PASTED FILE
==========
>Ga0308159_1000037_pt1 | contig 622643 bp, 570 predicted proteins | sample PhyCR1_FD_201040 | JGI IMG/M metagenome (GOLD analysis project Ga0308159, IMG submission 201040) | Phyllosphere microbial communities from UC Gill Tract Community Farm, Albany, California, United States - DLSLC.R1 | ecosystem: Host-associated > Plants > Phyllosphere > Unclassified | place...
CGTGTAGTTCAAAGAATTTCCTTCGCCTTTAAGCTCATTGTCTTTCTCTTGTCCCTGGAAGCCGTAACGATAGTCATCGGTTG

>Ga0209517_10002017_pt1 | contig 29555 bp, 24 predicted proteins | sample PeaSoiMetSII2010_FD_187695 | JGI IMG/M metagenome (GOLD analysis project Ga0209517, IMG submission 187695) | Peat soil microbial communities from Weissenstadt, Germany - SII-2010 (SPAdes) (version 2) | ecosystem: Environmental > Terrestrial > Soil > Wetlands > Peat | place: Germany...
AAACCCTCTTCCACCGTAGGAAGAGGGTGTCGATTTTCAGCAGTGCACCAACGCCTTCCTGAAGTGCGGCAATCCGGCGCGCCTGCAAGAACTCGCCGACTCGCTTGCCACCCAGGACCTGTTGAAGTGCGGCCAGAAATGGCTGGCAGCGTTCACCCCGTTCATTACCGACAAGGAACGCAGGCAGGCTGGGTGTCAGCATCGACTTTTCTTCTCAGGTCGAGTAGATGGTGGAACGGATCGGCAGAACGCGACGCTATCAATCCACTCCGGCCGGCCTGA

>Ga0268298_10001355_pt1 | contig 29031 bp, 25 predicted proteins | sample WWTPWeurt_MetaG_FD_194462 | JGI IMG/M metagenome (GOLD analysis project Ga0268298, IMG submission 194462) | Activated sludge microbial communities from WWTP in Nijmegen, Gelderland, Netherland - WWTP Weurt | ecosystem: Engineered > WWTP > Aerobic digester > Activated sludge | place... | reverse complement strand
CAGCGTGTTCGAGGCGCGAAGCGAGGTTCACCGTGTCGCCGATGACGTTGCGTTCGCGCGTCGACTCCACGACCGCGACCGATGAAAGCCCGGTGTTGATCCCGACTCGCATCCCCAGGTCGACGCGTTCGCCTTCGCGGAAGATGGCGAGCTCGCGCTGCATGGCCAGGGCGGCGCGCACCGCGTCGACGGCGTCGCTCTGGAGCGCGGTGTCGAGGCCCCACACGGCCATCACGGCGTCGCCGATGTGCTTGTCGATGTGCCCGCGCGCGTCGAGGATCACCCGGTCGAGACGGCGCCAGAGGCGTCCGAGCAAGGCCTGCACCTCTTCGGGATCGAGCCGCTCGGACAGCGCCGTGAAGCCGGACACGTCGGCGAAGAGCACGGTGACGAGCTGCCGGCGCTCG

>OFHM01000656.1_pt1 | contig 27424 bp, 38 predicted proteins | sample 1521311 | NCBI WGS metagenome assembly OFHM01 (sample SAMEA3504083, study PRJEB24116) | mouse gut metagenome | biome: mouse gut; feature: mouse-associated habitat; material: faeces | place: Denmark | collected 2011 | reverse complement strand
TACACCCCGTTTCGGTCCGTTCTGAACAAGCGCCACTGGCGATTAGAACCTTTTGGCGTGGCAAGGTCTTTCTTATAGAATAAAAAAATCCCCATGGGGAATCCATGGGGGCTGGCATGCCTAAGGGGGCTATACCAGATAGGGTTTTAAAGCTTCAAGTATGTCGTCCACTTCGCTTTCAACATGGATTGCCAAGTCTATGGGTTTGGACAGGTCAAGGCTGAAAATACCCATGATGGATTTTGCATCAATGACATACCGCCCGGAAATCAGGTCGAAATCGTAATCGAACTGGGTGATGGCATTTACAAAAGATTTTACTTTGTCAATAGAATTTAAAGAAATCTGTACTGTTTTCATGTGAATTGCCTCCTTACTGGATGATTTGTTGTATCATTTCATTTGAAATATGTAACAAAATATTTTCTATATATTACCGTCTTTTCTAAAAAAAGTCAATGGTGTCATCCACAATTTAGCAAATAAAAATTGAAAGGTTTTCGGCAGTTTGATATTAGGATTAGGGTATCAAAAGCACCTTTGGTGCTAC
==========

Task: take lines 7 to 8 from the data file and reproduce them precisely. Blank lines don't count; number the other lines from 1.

>OFHM01000656.1_pt1 | contig 27424 bp, 38 predicted proteins | sample 1521311 | NCBI WGS metagenome assembly OFHM01 (sample SAMEA3504083, study PRJEB24116) | mouse gut metagenome | biome: mouse gut; feature: mouse-associated habitat; material: faeces | place: Denmark | collected 2011 | reverse complement strand
TACACCCCGTTTCGGTCCGTTCTGAACAAGCGCCACTGGCGATTAGAACCTTTTGGCGTGGCAAGGTCTTTCTTATAGAATAAAAAAATCCCCATGGGGAATCCATGGGGGCTGGCATGCCTAAGGGGGCTATACCAGATAGGGTTTTAAAGCTTCAAGTATGTCGTCCACTTCGCTTTCAACATGGATTGCCAAGTCTATGGGTTTGGACAGGTCAAGGCTGAAAATACCCATGATGGATTTTGCATCAATGACATACCGCCCGGAAATCAGGTCGAAATCGTAATCGAACTGGGTGATGGCATTTACAAAAGATTTTACTTTGTCAATAGAATTTAAAGAAATCTGTACTGTTTTCATGTGAATTGCCTCCTTACTGGATGATTTGTTGTATCATTTCATTTGAAATATGTAACAAAATATTTTCTATATATTACCGTCTTTTCTAAAAAAAGTCAATGGTGTCATCCACAATTTAGCAAATAAAAATTGAAAGGTTTTCGGCAGTTTGATATTAGGATTAGGGTATCAAAAGCACCTTTGGTGCTAC